Back at the 2017 Superconference, Hackaday Managing Editor Elliot Williams started his talk about the so-called “Internet of Things” by explaining the only part he doesn’t like about the idea is the Internet… and the things. It’s a statement that most of us would still agree with today. If anything, the situation has gotten worse in the intervening years. Commercial smart gadgets are now cheaper and more plentiful than they’ve ever been, but it seems like precious little has been done to improve their inherent privacy and security issues.

But his talk doesn’t serve to bash the companies producing these devices or even the services that ultimately folded and left their customers with neigh useless gadgets. That’s not his style. The central theme of Nexus Technologies: Or How I Learned to Love WiFi” is that a smart home can be wonderful thing, assuming it works the way you want it to. Elliot argues that between low-cost modular hardware and open source software, the average hacker has everything they need to build their own self-contained home automation ecosystem. One that’s not only cheaper than what they’re selling at the Big Box electronics store, but also doesn’t invite any of the corporate giants to the party.

Of course, it wasn’t always so. A decade ago it would have been all but impossible, and five years ago it would have been too expensive to be practical. As Elliot details his journey towards a truly personal smart home, he explains the advances in hardware and software that have made it not just possible on the DIY level, but approachable. The real takeaway is that once more people realize how cheap and easy it is to roll your own smart home gadgets, they may end up more than willing to kick Big Brother to the curb and do IoT on their own terms.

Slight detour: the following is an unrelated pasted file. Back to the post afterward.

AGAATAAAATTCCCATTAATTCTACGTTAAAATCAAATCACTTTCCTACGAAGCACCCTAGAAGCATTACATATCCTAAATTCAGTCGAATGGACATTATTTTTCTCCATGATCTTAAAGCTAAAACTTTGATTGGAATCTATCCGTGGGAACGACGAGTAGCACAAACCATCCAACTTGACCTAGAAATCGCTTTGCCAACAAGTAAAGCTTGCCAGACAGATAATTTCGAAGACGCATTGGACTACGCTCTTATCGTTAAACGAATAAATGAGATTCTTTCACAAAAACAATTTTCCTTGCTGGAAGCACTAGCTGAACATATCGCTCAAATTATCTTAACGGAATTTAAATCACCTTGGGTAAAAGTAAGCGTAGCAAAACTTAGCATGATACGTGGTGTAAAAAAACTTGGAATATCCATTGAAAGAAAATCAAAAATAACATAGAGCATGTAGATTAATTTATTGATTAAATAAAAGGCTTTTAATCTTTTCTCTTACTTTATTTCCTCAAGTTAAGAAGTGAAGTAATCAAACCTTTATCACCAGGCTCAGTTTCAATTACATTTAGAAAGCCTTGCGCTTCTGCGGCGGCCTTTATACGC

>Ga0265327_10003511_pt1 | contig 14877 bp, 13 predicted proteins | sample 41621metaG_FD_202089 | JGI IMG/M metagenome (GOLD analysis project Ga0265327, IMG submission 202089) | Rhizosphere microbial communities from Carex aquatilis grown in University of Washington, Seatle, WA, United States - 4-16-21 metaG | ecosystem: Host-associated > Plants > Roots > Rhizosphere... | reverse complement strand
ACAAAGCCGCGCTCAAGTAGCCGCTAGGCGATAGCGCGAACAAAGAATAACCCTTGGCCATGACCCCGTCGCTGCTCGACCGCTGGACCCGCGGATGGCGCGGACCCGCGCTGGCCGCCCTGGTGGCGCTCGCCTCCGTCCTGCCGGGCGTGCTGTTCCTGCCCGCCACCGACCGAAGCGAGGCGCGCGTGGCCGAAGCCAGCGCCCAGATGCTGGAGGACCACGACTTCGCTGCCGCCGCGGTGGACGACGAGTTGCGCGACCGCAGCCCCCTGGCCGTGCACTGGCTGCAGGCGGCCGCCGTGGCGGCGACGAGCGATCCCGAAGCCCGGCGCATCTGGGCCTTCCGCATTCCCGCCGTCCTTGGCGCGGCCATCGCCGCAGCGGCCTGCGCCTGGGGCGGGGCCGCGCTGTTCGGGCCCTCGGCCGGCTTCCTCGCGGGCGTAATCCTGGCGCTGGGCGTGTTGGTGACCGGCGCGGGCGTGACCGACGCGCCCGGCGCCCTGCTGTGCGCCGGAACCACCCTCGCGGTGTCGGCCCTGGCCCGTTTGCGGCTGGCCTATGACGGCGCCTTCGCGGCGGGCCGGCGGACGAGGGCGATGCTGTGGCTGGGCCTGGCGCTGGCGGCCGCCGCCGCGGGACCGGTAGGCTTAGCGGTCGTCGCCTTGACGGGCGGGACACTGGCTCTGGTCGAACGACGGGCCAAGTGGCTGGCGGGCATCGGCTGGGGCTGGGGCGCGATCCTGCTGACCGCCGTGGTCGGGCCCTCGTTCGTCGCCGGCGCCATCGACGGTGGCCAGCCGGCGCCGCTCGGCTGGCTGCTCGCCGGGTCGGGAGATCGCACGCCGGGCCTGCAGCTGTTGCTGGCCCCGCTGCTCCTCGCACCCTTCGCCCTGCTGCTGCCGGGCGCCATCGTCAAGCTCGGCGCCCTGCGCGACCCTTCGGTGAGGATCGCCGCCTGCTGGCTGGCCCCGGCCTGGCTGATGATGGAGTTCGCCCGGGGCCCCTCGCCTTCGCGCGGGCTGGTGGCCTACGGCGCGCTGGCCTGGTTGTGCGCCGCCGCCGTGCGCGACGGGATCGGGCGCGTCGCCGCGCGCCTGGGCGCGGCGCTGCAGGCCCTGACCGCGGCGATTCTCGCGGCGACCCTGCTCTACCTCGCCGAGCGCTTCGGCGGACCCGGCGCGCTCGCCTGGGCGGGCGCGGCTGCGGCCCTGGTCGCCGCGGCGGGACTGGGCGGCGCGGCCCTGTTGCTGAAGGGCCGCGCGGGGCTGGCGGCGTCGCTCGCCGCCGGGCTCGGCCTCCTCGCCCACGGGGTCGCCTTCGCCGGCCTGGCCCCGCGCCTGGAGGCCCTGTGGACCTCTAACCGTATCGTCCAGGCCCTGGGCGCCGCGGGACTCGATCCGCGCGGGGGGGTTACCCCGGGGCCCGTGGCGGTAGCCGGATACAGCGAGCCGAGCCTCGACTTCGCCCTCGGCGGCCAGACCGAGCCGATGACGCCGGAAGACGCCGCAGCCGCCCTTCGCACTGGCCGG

This previously unpublished recording somehow slipped between the cracks of the editing room floor but upon recent discovery, it’s still just as relevant today. Take a look at Elliot’s view on Nexus Technologies, then join us after the break for a deeper dive. Make sure to subscribe to Hackaday’s YouTube channel to get in on the 2019 Hackaday Superconference live stream starting Saturday, November 16th.

Continue reading “Found Footage: Elliot Williams Talks Nexus Technologies”

How The Xbox Was Hacked

The millennium: a term that few had any use for before 1999, yet seemingly overnight it was everywhere. The turning of the millenium permeated every facet of pop culture. Unconventional popstars like Moby supplied electronica to the mainstream airwaves while audiences contemplated whether computers were the true enemy after seeing The Matrix. We were torn between anxiety — the impending Y2K bug bringing the end of civilization that Prince prophesied — and anticipation: the forthcoming release of the PlayStation 2.

Sony was poised to take control of the videogame console market once again. They had already sold more units of the original PlayStation than all of their competition combined. Their heavy cloud of influence over gamers meant that the next generation of games wasn’t going to start in until the PS2 was on store shelves. On the tail of Sony announcing the technical specs on their machine, rumors of a new competitor entering the “console wars” began to spread. That new competitor was Microsoft, an American company playing in a Japanese company’s game.
Continue reading “How The Xbox Was Hacked”

Pull Passwords Out Of Silicon

[q3k] got tipped off to a very cool problem in the ongoing Pwn2Win capture-the-flag, and he blew it out of the water by decoding the metal interconnect layers that encode a password in a VLSI IC. And not one to rent someone else’s netlist extraction code, he did it by writing his own.

The problem in the Pwn2Win CTF came in the form of the design files for a hypothetical rocket launch code. The custom IC takes an ASCII string as input, and flips a pin high if it matches. Probably the simplest way to do this in logic is to implement a shift register that’s long enough for the code string’s bits, and then hard-wire some combinatorial logic that only reads true when all of the individual bits are correct.